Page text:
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Provo Daily Herald: an example of economic illiteracy

Economic illiteracy continues to plague policy debate in Utah as evidenced by a recent editorial in the Provo Daily Herald.

Last week, the Daily Herald sang the praises of Orem’s recreation and arts tax, claiming that increasing taxes to support arts and entertainment promotes economic growth. The following quote from the Herald editorial board is a perfect illustration of the economic illiteracy the Utah Taxpayers Association has been fighting against over the years.

“Cultural programs do more than just enrich lives. Many outsiders coming to a concert or a play will go out to dinner or go shopping while they're in town. Such activities bolster the economy and, fittingly, boost CARE tax revenues.”

The many “outsiders” that the Herald is talking about are not from New York City, Chicago, or Vienna. They are almost entirely from other communities within Utah. Raising taxes to subsidize entertainment and arts venue so that Utahns can spend money at these venues does not promote economic growth. This is just shuffling existing and future economic activity around within the local economy. As long as people have money in their pockets, locally-driven entertainment and recreation expenditures will occur even if government does not subsidize venues. People are not going to spend more money than they otherwise would just because government has created some entertainment and recreation venues.

If demand for recreation and entertainment venues increases, the private sector will respond by expanding capacity.

If the goal is to increase consumption, the Herald should be advocating tax cuts, which would give consumers more money to spend.

Too many mayors and city councilmembers equate subsidizing locally-driven retail, recreation, and entertainment with economic development. As a result, one Utah city offers subsidies to incentivize a retail, recreation, or entertainment development to locate in the city in order to divert locally-driven economic activity from neighboring cities, and the neighboring cities respond by doing the same thing.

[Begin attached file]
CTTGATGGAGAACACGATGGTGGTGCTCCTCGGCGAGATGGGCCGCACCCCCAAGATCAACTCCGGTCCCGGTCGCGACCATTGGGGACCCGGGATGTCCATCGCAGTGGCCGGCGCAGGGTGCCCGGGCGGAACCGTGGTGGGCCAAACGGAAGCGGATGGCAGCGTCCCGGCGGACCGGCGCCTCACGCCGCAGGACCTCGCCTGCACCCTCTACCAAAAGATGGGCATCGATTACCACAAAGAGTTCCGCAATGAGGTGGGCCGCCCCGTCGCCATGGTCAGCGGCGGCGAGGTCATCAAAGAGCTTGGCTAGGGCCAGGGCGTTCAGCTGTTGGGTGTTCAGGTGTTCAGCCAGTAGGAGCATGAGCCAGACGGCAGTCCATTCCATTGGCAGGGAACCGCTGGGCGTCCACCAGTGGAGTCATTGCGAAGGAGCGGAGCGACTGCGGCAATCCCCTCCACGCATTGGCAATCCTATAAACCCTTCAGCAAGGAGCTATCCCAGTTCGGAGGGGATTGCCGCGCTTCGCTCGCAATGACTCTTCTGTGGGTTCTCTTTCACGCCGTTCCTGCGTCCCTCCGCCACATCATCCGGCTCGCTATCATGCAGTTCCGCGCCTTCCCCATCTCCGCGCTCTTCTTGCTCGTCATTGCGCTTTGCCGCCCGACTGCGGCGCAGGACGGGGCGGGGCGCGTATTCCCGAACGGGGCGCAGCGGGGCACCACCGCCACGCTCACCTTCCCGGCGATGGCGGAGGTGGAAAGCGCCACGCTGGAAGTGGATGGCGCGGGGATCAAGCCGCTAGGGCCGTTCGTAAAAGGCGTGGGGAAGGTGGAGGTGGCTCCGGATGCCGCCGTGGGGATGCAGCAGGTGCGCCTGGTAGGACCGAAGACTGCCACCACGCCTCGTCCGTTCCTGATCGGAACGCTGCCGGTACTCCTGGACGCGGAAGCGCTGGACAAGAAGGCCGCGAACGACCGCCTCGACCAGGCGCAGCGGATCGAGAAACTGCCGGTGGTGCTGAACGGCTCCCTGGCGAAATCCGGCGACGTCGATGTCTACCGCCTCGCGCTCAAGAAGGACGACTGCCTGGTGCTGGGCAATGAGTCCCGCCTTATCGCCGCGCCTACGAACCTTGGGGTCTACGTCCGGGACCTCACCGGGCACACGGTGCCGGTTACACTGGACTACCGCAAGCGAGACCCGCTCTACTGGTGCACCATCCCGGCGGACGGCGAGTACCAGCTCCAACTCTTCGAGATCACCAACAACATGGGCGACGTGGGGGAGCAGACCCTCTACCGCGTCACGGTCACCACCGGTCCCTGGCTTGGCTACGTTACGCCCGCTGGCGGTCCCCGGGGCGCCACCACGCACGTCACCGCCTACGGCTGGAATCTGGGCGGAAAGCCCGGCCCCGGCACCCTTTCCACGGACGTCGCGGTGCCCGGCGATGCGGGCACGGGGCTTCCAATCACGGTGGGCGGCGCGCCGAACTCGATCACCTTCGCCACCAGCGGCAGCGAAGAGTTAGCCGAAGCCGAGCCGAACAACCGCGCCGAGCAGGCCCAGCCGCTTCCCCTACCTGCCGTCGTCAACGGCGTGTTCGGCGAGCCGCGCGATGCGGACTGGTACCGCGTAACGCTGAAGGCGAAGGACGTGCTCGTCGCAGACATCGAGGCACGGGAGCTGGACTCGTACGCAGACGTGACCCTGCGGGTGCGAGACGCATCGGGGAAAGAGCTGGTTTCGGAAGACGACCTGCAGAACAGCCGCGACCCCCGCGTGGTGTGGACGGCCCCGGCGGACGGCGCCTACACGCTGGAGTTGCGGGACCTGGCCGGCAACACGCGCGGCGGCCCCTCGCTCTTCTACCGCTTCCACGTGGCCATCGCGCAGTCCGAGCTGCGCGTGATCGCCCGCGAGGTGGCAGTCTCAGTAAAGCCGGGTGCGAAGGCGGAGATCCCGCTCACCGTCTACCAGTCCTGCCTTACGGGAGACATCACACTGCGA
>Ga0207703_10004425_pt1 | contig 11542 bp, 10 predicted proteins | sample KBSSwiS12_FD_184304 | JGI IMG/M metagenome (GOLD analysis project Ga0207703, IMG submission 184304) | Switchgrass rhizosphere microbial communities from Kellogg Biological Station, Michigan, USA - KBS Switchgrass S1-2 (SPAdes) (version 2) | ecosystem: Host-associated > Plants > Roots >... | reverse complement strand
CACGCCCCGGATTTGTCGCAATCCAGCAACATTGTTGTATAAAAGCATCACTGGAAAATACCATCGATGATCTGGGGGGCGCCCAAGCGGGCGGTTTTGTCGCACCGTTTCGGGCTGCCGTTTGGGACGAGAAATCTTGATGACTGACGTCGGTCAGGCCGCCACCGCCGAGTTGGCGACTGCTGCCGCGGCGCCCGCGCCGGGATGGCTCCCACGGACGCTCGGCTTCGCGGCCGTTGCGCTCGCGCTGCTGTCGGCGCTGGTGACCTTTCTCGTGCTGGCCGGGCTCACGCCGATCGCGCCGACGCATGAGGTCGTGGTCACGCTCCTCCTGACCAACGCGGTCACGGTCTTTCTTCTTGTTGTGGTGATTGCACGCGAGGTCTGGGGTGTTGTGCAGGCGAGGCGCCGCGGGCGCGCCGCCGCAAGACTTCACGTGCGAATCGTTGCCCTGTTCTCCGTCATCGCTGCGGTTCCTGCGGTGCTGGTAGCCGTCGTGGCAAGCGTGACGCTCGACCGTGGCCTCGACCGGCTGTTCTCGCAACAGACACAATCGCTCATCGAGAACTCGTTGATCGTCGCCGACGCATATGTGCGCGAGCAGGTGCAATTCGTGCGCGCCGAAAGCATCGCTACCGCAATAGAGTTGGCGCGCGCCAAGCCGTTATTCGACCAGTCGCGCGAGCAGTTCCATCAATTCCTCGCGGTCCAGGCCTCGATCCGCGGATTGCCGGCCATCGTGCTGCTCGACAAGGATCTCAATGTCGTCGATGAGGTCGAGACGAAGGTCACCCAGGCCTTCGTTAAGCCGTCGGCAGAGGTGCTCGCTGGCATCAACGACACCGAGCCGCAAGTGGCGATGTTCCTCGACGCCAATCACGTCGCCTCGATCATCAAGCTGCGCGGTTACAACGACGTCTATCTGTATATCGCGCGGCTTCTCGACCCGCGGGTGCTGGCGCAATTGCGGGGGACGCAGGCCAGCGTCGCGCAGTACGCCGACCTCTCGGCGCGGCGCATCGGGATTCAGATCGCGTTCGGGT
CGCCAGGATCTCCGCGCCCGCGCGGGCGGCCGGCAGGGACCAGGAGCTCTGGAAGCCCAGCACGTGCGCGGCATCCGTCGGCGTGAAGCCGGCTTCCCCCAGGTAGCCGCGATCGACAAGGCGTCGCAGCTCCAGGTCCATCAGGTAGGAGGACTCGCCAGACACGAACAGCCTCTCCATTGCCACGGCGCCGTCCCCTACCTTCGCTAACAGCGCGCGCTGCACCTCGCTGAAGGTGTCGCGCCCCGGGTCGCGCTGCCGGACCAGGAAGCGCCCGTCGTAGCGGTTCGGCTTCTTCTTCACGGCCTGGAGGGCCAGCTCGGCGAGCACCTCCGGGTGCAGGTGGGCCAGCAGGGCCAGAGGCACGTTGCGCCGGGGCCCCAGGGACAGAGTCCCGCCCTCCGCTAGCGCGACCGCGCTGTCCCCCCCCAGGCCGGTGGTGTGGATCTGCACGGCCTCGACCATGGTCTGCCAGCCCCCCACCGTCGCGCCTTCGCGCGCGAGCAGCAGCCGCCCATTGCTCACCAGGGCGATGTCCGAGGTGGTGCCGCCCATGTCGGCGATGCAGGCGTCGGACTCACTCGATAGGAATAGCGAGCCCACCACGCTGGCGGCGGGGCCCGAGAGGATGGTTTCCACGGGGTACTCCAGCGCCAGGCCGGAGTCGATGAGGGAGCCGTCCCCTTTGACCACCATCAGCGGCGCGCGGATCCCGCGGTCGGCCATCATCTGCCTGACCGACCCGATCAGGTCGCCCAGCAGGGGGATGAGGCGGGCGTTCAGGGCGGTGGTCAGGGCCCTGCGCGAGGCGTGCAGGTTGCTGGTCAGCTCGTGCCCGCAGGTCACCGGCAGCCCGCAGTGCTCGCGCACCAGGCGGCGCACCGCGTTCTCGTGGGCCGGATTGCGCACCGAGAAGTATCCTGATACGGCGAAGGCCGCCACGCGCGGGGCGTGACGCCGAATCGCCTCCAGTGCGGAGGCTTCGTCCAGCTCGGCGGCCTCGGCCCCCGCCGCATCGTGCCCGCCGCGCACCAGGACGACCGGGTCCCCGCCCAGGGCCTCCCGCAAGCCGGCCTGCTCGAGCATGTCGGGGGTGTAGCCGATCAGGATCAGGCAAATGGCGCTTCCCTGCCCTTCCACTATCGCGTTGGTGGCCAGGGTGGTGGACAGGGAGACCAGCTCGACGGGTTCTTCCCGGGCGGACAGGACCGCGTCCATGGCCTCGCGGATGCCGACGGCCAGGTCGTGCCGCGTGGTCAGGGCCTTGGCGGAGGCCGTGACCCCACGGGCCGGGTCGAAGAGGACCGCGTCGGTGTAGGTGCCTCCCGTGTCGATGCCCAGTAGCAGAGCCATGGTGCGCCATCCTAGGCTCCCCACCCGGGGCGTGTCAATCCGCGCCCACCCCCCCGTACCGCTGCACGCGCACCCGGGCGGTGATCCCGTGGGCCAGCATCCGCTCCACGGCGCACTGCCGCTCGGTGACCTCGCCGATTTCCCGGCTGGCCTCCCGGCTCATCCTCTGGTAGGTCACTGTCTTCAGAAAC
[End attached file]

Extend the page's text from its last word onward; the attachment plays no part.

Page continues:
It's really not much different than desert tribes stealing camels from each other. At the end of the day, the number of camels in the desert isn't any greater than it otherwise would be. They've just been shuffled around.

What is real economic development?
Long-term economic growth is more dependent on production and increases in productivity than it is on consumption.

Once government establishes the basics for economic growth – rule of law, property rights, etc -- real economic development is driven by two factors: increasing business and worker productivity and exporting goods and services.

Productivity increases when output increases per unit of input. This is driven by investments in technology, education, machinery, telecommunications, transportation and other areas.

Export-oriented businesses such as IT, manufacturing, and natural resources pay high wages and import wealth into our state.

Fortunately, most state legislators understand this, but too many local government leaders and small town newspaper editors do not.

These are exactly the reasons I was laughing like mad when various states started legalizing gambling as a way to increase state revenues. Drunk on the image of Las Vegas as a town of easy jobs and easy money, they rushed to build casinos jam-packed with... locals. They failed to realize that Vegas was in the tourism business, not gaming, and that requires out-of-town visitors. It sounds like Orem is in the same boat as those hoodwinked states.